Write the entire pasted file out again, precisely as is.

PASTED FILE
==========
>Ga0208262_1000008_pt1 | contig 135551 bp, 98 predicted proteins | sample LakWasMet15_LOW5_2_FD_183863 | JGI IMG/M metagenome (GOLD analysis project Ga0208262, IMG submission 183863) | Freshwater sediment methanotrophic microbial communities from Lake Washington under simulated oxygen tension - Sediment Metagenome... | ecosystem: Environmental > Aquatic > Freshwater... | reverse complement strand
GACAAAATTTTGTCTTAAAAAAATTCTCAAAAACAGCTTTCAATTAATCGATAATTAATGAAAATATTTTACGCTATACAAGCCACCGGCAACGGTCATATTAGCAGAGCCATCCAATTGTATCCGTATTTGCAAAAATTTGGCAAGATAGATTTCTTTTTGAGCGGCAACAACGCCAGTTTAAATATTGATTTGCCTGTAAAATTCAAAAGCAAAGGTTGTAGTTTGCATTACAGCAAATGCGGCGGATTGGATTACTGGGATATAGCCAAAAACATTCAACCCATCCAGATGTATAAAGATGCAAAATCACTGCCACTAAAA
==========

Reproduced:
>Ga0208262_1000008_pt1 | contig 135551 bp, 98 predicted proteins | sample LakWasMet15_LOW5_2_FD_183863 | JGI IMG/M metagenome (GOLD analysis project Ga0208262, IMG submission 183863) | Freshwater sediment methanotrophic microbial communities from Lake Washington under simulated oxygen tension - Sediment Metagenome... | ecosystem: Environmental > Aquatic > Freshwater... | reverse complement strand
GACAAAATTTTGTCTTAAAAAAATTCTCAAAAACAGCTTTCAATTAATCGATAATTAATGAAAATATTTTACGCTATACAAGCCACCGGCAACGGTCATATTAGCAGAGCCATCCAATTGTATCCGTATTTGCAAAAATTTGGCAAGATAGATTTCTTTTTGAGCGGCAACAACGCCAGTTTAAATATTGATTTGCCTGTAAAATTCAAAAGCAAAGGTTGTAGTTTGCATTACAGCAAATGCGGCGGATTGGATTACTGGGATATAGCCAAAAACATTCAACCCATCCAGATGTATAAAGATGCAAAATCACTGCCACTAAAA